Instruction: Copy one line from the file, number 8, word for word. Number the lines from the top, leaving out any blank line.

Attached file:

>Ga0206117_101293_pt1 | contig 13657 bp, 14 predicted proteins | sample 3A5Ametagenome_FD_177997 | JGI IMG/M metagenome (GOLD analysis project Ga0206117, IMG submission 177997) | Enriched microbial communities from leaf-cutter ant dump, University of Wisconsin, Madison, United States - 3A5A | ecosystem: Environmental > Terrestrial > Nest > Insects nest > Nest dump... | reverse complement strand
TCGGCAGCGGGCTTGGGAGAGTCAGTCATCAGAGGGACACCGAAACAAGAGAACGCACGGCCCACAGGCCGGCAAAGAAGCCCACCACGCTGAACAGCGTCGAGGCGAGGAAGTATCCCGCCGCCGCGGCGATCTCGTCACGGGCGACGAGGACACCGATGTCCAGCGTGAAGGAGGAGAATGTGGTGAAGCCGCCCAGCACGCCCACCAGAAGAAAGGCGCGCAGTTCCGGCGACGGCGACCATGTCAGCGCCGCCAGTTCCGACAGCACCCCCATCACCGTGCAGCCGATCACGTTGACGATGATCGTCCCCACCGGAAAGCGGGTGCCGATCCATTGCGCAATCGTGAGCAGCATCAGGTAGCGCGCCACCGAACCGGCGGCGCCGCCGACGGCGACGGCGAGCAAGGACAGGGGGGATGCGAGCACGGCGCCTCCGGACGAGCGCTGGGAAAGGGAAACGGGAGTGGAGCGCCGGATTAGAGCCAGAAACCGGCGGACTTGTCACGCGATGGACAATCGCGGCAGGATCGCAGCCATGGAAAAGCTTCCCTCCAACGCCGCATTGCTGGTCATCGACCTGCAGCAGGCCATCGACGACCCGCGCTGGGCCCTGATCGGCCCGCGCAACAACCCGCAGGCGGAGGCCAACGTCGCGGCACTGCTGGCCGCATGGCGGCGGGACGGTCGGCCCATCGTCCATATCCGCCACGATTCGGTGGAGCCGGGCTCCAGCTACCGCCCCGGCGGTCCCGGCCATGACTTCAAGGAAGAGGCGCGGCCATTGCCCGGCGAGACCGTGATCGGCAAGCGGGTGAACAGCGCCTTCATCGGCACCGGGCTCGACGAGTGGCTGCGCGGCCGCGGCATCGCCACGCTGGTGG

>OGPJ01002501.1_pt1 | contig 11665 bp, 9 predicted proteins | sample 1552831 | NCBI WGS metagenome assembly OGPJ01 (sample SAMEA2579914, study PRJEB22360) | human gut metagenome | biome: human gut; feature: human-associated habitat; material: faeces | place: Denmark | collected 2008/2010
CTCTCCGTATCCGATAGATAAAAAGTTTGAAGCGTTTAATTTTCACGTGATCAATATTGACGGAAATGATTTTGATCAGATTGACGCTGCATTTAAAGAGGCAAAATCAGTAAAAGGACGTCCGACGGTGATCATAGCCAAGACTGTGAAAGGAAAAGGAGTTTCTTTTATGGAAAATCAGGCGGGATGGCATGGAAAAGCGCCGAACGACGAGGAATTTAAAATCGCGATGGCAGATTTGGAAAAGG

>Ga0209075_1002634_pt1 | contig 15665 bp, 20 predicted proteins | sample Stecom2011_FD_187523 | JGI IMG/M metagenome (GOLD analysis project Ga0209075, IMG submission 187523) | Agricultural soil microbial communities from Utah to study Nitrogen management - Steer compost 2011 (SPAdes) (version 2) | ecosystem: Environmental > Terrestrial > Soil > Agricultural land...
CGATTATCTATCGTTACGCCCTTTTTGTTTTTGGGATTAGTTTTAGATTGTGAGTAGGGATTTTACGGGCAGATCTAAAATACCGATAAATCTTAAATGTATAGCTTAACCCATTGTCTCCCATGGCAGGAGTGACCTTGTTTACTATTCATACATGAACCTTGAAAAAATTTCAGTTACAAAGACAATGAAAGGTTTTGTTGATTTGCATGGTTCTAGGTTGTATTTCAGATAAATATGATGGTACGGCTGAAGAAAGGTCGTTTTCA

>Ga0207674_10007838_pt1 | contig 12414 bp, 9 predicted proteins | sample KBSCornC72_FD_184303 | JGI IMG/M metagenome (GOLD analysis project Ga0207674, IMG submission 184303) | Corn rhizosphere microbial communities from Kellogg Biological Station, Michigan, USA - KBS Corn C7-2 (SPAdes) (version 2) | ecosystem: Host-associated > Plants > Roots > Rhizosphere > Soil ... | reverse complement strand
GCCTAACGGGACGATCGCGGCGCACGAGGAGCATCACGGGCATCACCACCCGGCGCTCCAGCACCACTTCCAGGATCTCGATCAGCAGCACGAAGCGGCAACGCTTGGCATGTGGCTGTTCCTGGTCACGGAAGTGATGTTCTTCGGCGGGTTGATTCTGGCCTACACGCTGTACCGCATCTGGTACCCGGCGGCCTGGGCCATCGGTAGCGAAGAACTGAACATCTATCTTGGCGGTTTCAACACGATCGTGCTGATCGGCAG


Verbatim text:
GCCTAACGGGACGATCGCGGCGCACGAGGAGCATCACGGGCATCACCACCCGGCGCTCCAGCACCACTTCCAGGATCTCGATCAGCAGCACGAAGCGGCAACGCTTGGCATGTGGCTGTTCCTGGTCACGGAAGTGATGTTCTTCGGCGGGTTGATTCTGGCCTACACGCTGTACCGCATCTGGTACCCGGCGGCCTGGGCCATCGGTAGCGAAGAACTGAACATCTATCTTGGCGGTTTCAACACGATCGTGCTGATCGGCAG